This data-file captures ammonia production costs and energy economics, starting from inputs of hydrogen and nitrogen, using the Haber-Bosch process. Our base case is $400/ton NH3 and 2.4 tons/ton CO2 intensity. This matters as fertilizer production thus explains over 1% of global CO2 emissions.
Ammonia production via the Haber-Bosch process was first demonstrated at scale in 1914, reacting N2 with H2 in a dedicated facility, at 300-500C temperatures and 10-20Mpa pressures, using a reduced magnetite (Fe3O4) catalyst.
Global production of ammonia has grown by 60x since WWII, and 1.5% per annum over the past thirty years, to reach 185MTpa in 2022. Thus it explains over 1% of global CO2 emissions. The ammonia is mainly converted into nitrogen fertilizers, such as urea, and other chemical derivatives such as nitric acid. Global production by country is disaggregated in the data-file.
The data-model captures the energy economics. Base case ammonia production costs are $400/ton NH3, in order to earn a 10% IRR at a newbuild facility, costing $650/Tpa in capex, and drawing on grey hydrogen inputs costing $0.8/kg.
Ammonia production costs can be stress-tested in the data-file, including by varying the ammonia price ($/ton), nitrogen price ($/ton), hydrogen type (grey, blue, green), hydrogen price ($/kg), material losses (%), electricity usage (kWh/ton), electricity prices (c/kWh), CO2 prices ($/ton), capacity (kTpa), utilization rates ($), capex costs ($/Tpa), other opex ($/ton) and tax rates (%).
Ammonia production costs can realistically range from $200-1,000/ton, depending on how these variables are stress-tested, with the upper bound describing a facility that is impacted by gas shortages and forced to pay $20/mcf for input gas. Natural gas price sensitivity is stress-tested in a backup tab in the model.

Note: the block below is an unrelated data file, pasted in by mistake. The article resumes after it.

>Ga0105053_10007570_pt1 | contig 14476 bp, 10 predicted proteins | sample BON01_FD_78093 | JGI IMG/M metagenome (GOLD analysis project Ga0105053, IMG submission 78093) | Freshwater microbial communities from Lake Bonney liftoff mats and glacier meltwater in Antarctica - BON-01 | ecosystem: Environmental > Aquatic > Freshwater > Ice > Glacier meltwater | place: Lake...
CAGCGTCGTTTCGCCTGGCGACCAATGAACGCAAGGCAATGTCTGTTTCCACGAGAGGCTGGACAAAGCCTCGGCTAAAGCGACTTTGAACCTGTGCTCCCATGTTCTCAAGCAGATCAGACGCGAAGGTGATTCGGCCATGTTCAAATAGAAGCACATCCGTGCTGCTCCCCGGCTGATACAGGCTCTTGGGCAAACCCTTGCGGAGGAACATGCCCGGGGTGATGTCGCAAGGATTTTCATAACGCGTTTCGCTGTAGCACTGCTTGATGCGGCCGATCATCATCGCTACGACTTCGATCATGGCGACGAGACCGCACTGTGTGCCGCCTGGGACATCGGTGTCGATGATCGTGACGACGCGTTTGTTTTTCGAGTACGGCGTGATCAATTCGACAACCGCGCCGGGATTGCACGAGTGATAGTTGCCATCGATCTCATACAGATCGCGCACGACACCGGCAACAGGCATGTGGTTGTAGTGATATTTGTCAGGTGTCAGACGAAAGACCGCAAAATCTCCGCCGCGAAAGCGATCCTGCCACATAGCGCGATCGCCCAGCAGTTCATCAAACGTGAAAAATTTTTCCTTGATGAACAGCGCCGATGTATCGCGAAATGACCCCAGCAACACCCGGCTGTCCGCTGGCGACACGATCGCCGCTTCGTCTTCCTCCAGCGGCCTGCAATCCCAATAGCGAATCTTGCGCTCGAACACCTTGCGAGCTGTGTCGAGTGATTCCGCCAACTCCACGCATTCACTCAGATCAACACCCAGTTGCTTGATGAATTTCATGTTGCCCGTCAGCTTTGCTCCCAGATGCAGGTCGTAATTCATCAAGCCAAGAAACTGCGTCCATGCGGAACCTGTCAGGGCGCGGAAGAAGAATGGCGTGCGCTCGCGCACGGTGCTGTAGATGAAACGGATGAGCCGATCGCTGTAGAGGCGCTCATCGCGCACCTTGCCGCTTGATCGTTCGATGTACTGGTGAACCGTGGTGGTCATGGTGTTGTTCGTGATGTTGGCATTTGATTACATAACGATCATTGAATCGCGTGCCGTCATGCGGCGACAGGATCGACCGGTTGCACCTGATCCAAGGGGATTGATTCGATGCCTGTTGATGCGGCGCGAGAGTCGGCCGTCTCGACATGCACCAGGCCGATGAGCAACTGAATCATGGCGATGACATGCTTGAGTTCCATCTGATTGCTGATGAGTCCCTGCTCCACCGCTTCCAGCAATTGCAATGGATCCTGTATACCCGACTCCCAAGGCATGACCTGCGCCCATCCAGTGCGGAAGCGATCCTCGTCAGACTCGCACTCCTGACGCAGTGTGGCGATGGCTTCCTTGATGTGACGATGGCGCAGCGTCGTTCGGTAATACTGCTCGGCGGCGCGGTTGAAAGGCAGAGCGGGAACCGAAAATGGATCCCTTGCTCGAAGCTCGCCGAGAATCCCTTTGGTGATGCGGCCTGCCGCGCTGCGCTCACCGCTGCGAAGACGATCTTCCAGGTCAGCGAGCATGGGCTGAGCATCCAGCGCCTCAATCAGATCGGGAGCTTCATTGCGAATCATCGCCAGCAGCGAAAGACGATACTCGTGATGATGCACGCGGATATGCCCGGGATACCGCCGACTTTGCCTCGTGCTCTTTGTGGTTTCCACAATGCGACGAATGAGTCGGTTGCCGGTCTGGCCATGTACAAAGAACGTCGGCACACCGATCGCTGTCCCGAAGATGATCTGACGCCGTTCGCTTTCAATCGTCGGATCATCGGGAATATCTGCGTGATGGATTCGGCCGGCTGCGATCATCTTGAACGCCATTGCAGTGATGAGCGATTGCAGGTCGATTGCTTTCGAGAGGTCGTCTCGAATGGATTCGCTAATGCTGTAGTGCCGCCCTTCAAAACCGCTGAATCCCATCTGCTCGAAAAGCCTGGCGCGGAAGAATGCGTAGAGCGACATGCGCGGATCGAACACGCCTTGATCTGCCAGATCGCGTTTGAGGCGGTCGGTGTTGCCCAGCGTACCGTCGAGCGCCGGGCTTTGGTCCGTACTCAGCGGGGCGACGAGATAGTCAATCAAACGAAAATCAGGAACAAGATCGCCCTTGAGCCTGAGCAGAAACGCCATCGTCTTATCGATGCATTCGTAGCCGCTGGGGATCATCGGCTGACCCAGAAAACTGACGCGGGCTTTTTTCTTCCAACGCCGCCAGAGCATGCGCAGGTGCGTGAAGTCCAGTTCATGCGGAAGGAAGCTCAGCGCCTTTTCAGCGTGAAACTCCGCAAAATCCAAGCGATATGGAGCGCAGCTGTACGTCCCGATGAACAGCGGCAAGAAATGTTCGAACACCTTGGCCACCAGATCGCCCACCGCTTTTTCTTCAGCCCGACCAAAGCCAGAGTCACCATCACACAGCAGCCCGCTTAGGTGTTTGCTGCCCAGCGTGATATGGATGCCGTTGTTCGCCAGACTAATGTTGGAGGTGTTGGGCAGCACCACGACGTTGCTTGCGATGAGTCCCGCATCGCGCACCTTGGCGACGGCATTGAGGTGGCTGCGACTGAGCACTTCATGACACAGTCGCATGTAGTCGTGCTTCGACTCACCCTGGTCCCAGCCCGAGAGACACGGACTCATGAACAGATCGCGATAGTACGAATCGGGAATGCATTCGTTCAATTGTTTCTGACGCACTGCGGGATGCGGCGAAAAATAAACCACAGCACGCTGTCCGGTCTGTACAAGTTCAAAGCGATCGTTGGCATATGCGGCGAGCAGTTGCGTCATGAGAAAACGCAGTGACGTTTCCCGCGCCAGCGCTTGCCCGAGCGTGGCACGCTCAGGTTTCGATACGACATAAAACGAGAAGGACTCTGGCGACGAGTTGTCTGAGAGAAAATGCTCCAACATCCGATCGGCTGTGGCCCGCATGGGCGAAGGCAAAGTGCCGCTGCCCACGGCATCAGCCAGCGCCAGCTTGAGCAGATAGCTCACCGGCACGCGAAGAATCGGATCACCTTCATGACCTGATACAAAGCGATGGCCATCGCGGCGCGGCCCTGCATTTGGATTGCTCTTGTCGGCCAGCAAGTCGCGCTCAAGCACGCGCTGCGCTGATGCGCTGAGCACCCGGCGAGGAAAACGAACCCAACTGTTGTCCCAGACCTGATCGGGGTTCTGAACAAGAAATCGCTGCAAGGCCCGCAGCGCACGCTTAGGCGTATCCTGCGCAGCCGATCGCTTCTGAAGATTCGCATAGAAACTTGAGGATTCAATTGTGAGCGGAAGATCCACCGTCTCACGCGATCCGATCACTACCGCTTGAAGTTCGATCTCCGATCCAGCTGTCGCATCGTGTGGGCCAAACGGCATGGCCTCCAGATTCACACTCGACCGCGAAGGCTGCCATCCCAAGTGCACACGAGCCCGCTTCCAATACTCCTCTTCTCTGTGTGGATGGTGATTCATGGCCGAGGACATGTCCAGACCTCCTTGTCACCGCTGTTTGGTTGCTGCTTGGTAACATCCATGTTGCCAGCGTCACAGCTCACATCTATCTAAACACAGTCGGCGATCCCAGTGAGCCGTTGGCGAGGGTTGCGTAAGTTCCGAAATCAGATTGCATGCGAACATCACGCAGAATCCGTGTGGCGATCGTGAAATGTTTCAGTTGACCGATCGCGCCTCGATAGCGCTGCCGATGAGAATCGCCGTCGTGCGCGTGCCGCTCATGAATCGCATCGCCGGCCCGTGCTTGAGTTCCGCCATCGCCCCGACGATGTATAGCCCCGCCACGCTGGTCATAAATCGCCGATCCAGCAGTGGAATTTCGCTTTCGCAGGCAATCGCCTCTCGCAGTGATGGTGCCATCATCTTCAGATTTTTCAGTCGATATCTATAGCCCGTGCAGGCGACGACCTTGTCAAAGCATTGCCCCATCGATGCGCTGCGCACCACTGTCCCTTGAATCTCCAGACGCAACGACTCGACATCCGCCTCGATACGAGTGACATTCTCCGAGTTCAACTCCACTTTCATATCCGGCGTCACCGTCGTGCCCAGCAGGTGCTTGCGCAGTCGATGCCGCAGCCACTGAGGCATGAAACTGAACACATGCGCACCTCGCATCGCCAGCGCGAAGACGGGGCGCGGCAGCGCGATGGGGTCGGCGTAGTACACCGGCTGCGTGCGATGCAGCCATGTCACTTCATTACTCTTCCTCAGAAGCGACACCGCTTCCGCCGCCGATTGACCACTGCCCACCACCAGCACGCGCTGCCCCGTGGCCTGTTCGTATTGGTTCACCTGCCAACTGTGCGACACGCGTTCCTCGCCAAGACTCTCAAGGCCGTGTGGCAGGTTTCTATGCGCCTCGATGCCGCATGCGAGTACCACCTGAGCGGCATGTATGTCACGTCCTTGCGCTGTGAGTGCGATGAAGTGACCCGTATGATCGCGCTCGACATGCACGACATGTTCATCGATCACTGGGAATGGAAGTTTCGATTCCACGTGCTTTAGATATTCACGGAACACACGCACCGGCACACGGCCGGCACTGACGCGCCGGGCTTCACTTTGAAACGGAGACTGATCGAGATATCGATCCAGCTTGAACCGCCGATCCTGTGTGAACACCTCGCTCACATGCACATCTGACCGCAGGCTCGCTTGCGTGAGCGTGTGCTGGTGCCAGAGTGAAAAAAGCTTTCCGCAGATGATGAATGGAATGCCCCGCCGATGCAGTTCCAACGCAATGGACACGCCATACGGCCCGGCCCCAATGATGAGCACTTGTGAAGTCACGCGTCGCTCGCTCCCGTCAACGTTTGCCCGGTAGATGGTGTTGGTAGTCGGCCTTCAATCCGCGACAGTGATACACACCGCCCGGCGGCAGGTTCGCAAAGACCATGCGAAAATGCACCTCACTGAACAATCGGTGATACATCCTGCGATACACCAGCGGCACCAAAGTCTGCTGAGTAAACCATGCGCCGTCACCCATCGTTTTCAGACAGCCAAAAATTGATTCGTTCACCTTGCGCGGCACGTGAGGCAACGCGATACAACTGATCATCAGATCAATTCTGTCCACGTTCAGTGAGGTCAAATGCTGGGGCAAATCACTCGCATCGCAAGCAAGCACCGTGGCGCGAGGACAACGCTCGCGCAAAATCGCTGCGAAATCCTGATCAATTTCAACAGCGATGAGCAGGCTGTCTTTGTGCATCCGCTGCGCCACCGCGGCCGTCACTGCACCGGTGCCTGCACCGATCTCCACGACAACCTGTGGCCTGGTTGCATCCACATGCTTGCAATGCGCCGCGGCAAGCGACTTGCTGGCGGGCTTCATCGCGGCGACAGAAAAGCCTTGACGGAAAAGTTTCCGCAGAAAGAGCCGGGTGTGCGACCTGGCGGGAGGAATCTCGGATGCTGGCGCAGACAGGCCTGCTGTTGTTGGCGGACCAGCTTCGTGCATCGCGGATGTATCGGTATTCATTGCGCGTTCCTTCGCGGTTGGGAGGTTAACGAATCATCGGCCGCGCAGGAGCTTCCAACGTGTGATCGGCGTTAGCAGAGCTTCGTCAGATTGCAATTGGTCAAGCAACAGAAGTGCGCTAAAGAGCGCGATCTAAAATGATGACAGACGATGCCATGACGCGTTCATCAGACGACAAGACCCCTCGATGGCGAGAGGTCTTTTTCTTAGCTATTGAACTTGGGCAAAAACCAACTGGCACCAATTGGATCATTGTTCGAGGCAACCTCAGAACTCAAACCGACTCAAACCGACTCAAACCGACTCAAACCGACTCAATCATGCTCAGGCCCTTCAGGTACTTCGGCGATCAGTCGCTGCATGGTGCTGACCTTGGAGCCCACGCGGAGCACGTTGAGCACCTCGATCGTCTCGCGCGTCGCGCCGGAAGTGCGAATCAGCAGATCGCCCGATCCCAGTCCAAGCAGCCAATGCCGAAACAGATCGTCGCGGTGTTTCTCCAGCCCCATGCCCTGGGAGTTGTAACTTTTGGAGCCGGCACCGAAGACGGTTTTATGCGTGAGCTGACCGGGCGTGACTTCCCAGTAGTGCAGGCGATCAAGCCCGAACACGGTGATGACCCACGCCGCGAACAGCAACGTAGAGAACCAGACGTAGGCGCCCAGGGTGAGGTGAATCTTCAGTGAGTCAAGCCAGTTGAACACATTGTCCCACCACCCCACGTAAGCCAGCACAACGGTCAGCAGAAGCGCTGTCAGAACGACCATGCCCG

CO2 intensity of ammonia production averages 2.4 tons per ton, in a new facility fueled by natural gas heat and power. This is our base case for grey ammonia, built up line-by-line in the data-file. Although emissions from coal-fired facilities will be higher. And there are opportunities emerging to decarbonize ammonia.
Blue ammonia. There is a growing opportunity in blue ammonia, which reduces total CO2 intensity by approximately 80% across the entire value chain. We have compiled a separate database of blue ammonia projects. And written a deep-dive report into where we see the best blue ammonia opportunities.
Costs of blue ammonia may be similar to grey ammonia, around $500/ton, if plants are located in areas of low feedstock costs. The data-file contains a detailed build up (below) of blue ammonia production costs, aggregating across our models of gas production, gas distribution, hydrogen production, nitrogen production, ammonia synthesis (this model), CO2 transportation, CO2 disposal and ammonia shipping. Hence you can flex the input variables and test sensitivities.
Green ammonia is also an option, although after reflecting the CO2 embedded in wind and solar projects, and the need for higher-carbon electricity to maximize utilization rates, we are not sure whether CO2 intensity is materially lower than blue ammonia. Costs are however around 4x higher than base case ammonia (e.g., in the range of $1,500/ton). This matters for affordability in regions where ammonia prices are crucial to food security.
Ammonia can be used as a fuel, although we would note challenging combustion characteristics.
Please download this data-file to stress test the costs of ammonia production, blue ammonia production, and a database of blue ammonia projects.